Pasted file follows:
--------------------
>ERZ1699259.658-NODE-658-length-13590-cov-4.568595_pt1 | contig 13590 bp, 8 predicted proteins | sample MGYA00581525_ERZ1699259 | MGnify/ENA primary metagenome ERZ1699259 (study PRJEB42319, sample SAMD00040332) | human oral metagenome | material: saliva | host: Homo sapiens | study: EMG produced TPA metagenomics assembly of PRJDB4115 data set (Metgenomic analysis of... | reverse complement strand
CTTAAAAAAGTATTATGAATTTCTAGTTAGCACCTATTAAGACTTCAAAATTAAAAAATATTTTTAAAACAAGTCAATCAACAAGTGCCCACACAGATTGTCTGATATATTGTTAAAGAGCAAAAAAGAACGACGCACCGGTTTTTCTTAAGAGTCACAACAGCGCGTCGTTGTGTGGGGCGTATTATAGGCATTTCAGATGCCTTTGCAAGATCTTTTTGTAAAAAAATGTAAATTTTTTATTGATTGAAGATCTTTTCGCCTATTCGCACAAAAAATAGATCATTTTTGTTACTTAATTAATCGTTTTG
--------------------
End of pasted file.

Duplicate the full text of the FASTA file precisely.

>ERZ1699259.658-NODE-658-length-13590-cov-4.568595_pt1 | contig 13590 bp, 8 predicted proteins | sample MGYA00581525_ERZ1699259 | MGnify/ENA primary metagenome ERZ1699259 (study PRJEB42319, sample SAMD00040332) | human oral metagenome | material: saliva | host: Homo sapiens | study: EMG produced TPA metagenomics assembly of PRJDB4115 data set (Metgenomic analysis of... | reverse complement strand
CTTAAAAAAGTATTATGAATTTCTAGTTAGCACCTATTAAGACTTCAAAATTAAAAAATATTTTTAAAACAAGTCAATCAACAAGTGCCCACACAGATTGTCTGATATATTGTTAAAGAGCAAAAAAGAACGACGCACCGGTTTTTCTTAAGAGTCACAACAGCGCGTCGTTGTGTGGGGCGTATTATAGGCATTTCAGATGCCTTTGCAAGATCTTTTTGTAAAAAAATGTAAATTTTTTATTGATTGAAGATCTTTTCGCCTATTCGCACAAAAAATAGATCATTTTTGTTACTTAATTAATCGTTTTG